Although each of us fails in many ways, says, James, the description “perfect man” may be ascribed to someone who places adequate moral restraint on his tongue (verse 2). In elaborating this theme, of course, James is heir to the Bible’s Wisdom literature (cf. Proverbs 15:1-4,7,23,26,28; Sirach 5:11—6:1; 28:13-26).

To illustrate his point about the moral control of the tongue, James provides a series of analogies to the tongue—small objects of either great import or capable of potentially massive harm: a horse’s bit, a ship’s rudder, the small flame that causes a great conflagration (verses 3-6). A seemingly small thing is capable of things vastly greater than itself. So is it with the tongue. By its proper mastery the entire moral life is brought under discipline.

Left unrestrained, however, the tongue is able to create great spiritual harm, inflaming “the course of nature,” becoming thereby “the sum total of evil” (ho kosmos tes adikias). Wild animals, James continues, are easier to tame than the tongue, which is an “uncontrolled evil, full of death-bearing poison” (verses 7-8).

An example of such poison is the curse that the tongue directs to human beings made in God’s likeness, the same tongue that blesses God Himself (verse 9). How can this be? How can good and evil proceed from a common source?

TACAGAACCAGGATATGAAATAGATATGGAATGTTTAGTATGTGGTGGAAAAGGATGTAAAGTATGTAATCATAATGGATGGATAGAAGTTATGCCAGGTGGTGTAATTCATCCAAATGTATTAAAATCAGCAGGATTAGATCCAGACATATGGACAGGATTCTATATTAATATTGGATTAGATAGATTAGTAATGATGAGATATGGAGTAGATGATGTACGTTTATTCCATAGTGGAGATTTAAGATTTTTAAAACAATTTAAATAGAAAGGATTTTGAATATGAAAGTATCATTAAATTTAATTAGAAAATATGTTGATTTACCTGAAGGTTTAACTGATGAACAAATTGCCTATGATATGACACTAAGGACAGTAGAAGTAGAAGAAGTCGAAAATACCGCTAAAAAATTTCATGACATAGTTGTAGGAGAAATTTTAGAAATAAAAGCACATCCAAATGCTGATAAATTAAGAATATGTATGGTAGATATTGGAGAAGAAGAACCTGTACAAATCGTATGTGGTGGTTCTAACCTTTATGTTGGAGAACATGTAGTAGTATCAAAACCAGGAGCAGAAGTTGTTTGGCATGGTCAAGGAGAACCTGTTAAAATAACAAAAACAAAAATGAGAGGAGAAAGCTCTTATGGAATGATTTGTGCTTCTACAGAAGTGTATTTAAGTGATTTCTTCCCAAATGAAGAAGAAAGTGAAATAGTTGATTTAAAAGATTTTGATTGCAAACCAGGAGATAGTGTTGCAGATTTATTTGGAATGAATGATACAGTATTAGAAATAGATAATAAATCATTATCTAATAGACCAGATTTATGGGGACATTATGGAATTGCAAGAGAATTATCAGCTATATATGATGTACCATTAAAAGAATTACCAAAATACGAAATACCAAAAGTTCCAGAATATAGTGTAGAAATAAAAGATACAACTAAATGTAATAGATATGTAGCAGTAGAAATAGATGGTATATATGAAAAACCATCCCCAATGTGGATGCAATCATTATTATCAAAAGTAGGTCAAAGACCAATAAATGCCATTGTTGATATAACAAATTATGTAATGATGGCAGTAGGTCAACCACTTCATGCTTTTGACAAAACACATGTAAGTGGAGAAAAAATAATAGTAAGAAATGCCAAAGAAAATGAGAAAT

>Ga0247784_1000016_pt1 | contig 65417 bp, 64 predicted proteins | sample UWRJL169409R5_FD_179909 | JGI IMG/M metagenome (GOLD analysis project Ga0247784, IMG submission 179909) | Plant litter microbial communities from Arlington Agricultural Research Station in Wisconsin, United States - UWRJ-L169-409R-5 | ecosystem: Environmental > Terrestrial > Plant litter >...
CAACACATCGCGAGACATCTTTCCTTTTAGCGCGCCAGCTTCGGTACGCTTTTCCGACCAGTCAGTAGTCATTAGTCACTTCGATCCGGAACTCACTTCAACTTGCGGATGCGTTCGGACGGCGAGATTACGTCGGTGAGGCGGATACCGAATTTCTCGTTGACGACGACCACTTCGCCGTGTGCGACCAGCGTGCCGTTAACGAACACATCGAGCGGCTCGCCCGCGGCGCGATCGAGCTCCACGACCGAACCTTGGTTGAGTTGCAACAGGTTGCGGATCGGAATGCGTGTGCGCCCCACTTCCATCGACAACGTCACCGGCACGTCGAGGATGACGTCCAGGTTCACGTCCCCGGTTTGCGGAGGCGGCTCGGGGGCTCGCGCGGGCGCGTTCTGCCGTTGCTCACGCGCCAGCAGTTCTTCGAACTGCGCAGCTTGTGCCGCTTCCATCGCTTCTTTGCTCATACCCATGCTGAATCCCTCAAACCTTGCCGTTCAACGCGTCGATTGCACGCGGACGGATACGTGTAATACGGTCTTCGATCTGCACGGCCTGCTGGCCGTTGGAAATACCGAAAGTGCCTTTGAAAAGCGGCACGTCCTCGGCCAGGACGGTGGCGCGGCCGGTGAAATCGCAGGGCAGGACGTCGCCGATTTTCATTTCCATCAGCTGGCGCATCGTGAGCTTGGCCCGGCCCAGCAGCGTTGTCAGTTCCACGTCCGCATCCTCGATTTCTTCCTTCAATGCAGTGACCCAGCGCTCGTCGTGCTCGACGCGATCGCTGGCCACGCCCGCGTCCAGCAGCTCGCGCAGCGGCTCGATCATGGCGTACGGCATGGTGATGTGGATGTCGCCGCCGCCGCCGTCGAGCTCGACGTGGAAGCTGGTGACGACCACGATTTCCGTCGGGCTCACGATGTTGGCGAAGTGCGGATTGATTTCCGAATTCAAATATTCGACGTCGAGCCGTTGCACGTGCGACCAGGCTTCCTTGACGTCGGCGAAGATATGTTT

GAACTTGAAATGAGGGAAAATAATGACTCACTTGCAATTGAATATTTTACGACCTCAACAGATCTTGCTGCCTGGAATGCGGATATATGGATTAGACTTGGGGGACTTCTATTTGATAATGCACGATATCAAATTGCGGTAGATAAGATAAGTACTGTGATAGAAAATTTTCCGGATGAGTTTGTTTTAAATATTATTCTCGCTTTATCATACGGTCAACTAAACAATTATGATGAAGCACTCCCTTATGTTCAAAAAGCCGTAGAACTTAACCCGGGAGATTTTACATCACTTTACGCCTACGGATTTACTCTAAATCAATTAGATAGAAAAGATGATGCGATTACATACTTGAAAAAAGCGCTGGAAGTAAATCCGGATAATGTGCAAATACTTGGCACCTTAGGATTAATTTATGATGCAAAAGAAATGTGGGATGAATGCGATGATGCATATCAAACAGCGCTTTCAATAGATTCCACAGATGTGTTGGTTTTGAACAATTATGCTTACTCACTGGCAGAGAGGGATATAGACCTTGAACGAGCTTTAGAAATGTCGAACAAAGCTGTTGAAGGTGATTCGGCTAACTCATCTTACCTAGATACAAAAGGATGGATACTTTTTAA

James’ rhetorical style here is subtler than at first it seems. In his explicit pronouncements he appears to despair of a man’s controlling his tongue: “no man can tame the tongue.” This would almost seem to be his thesis. Yet, despair on this point is the furthest thing from his mind. In fact, James’ analogies convey the opposite impression, and it is this impression that he leaves with the reader. After all we do manage to master the horse by means of the bit. We are able to govern ships by means of the rudder, and a flame, while it is yet small, can normally be controlled. Even as his sentences seem to despair of the project, then, James’ metaphors indicate that this moral endeavor is, in fact, quite manageable.